According to Ronald Tillery of the Memphis Commerical-Appeal, O.J. Mayo wants to go to Turkey this summer and try out for a spot on the US World Championship team. The Grizzlies, of course, want him to do the responsible thing and spend his summer in Las Vegas in order to work on his point guard skills. From the article:
It is well-documented that second-year player O.J. Mayo is an undersized shooting guard at 6-4, so the Grizzlies coaching staff has invited the former USC standout to participate in summer league.
The goal is for Mayo to significantly improve his point guard skills. The Griz are looking to improve their versatility so Mayo’s ability to play point guard at times could lead to a bigger, more potent offensive lineup in doses.
Mayo’s shaky ball handling and poor decision-making have been major deficiencies throughout his first NBA two seasons.
Sending Mayo to Summer League and turning him into a true point seems like a nice idea. I do wonder if it would actually work out the way the Grizzlies think it will, though. It’s generally a lot harder for players to develop passing skills or change their style of play than is for them to add muscle or improve their outside shots; scoring guards expected to “develop into point guards” rarely do so.
Summer league also isn’t the best place to learn how to run an offense. The play is up-and-down, the guards take most of the shots, and all of Mayo’s teammates will be worse than he is. Mayo might be instructed to be a pass-first player, but summer league is the perfect environment for him to indulge his shoot-first tendencies; there’s a reason Nate Robinson’s one of the great summer league players of all time. The Grizzlies might be better served letting Mayo play for his country and spending some time around the best players in the world instead of hoping that Mayo will be able to make serious changes in his game while going against a bunch of rookies and D-Leaguers.
SAN FRANCISCO (AP) — Court records show a former Sacramento Kings top executive has agreed to plead guilty to siphoning $13.4 million from the team to buy Southern California beachfront properties.
Federal prosecutors in Sacramento, California, on Wednesday filed charges and a plea agreement signed by former chief revenue officer Jeffrey David admitting to forging the team president’s signature to divert sponsorship payments to a bank account he controlled. Court records show the properties have been sold for $14.8 million, and the team is expected to recoup the stolen funds.
David is expected to plead guilty to wire fraud and identity theft in January and faces at least two years in prison, court records show.
David’s lawyer, Mark Reichel, didn’t return a call for comment.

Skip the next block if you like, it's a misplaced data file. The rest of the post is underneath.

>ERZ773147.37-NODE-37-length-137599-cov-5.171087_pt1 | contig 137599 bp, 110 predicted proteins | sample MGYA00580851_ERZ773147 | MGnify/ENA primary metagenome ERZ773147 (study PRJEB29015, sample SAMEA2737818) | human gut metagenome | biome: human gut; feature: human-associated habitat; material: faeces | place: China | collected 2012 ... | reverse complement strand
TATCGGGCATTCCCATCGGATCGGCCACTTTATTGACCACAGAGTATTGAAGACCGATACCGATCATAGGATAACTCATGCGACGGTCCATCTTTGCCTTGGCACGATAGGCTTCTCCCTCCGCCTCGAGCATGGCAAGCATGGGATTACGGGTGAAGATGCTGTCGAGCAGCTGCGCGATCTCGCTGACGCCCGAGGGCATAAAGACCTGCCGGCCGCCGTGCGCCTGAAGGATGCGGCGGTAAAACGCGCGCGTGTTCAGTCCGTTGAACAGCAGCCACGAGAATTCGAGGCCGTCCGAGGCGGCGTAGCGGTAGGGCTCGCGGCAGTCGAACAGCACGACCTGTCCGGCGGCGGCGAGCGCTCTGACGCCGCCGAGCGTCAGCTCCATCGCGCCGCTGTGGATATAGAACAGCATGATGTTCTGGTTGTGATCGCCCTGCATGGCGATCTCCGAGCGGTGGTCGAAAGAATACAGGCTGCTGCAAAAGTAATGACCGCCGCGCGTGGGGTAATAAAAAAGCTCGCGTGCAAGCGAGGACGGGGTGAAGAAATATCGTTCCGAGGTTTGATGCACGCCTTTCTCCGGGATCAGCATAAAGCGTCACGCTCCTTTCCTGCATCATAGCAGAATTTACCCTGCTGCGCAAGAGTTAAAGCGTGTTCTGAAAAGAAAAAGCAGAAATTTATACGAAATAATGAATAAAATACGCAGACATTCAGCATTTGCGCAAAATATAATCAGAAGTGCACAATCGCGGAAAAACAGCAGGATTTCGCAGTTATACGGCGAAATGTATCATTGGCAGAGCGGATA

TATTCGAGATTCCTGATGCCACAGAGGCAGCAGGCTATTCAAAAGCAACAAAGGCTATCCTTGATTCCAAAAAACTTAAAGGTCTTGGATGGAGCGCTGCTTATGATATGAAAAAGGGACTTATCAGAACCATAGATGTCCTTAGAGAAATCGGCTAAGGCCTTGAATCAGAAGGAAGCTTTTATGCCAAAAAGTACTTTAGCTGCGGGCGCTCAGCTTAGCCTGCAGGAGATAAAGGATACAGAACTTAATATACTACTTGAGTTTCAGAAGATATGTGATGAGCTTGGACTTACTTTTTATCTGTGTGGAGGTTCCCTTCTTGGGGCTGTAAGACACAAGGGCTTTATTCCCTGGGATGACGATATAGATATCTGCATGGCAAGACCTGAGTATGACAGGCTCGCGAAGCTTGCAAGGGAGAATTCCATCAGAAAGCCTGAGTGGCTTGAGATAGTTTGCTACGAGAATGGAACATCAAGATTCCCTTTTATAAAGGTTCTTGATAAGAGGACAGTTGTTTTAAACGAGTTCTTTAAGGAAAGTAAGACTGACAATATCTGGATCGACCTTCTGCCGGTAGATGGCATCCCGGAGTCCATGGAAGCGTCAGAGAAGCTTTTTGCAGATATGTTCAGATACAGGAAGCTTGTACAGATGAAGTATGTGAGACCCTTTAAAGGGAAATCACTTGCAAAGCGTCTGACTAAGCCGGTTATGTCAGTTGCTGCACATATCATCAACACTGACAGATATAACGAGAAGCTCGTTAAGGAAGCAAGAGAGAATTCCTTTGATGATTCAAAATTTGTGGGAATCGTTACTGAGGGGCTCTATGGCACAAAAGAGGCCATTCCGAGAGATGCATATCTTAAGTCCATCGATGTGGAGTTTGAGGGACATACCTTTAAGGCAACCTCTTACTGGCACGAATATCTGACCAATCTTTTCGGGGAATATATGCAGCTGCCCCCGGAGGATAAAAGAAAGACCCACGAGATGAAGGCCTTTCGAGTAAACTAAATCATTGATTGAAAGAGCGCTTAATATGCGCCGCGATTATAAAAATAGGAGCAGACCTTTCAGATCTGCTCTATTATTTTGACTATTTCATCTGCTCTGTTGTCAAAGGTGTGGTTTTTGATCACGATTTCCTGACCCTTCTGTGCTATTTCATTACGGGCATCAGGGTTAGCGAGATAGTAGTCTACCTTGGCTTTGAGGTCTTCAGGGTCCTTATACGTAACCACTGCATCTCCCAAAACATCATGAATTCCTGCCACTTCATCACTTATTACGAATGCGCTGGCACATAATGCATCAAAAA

The Sacramento Bee first reported the plea deal Wednesday.
Dirk Nowitzki is coming back for the Dallas Mavericks.
The veteran forward has been nursing a return from ankle surgery all season long, and has yet to make his debut in 2018-19. Despite not having Nowitzki on the floor, the Mavericks have jumped out to an impressive 15-11 record with Harrison Barnes, Luka Doncic, and DeAndre Jordan leading the way.
The news was announced on social media on Thursday before the Mavericks got set to take on the Phoenix Suns.
Of course, sending Nowitzki back onto an NBA floor against Phoenix is perhaps the easiest test he could have as he comes back from an injury. The Suns are god-awful, and Nowitzki will need some time to readjust to playing at full speed (or at least at whatever speed he normally plays at).
The 40-year-old German star should be able to help the Mavericks as a bench contributor this season. Hopefully with Nowitzki on the floor Dallas can solidify their potential playoff berth.
Markelle Fultz remains away from the 76ers, getting treatment for his Thoracic Outlet Syndrome while the rest of his teammates try to adjust to playing with Jimmy Butler (which is going better for some than others).
The sense around the league is the Sixers still plan to trade Fultz, they’re just waiting for better offers to come in, the first round was very lowball.
A few teams are kicking the tires on a trade, and among them are the Pistons, reports Rod Beard of the Detroit News.
Let’s be clear, nothing is close on any Sixers trade of Fultz right now. Teams are just testing the waters.
It’s an interesting idea for Detroit, the chance to add a player who was a high draft pick — but only if they think he’s healthy and can get over his mental hurdles (his agent said there aren’t any, it’s all physical, and most of the league laughed at that). Also, the sides need to find a trade that works. Fultz, as a No. 1 pick, is not cheap, he makes $8.3 million this season and is guaranteed $9.7 next season, then $12.3 million the season after that (unless whatever team has his rights and just cuts bait on that last season).
The Pistons are flirting with the luxury tax line right now, their $123.3 million payroll is just about $500,000 below the tax line, so Detroit will not be taking on any salary in any potential trade. They also sent out last year’s first-round pick in the Blake Griffin trade, so they can’t trade this year’s, and likely would not include a pick anyway. A deal centered around Ish Smith or Langston Galloway plus Zaza Pachulia works (after Dec. 15 when Pachulia becomes available to trade). Both provide guard depth and Galloway offers Philly some shooting (34.9 percent taking 65 percent of his shots from three this season). Reggie Bullock also could be part of a trade.
There are options. Right now the Pistons are among the teams kicking the tires on a trade, but we are a long way from it actually happening.
Trail Blazers fans are off the hook.
A couple Pacers fans are also terrible at tic-tac-toe.
I can’t rule out this being staged, which is disappointing.
But if genuine – wow.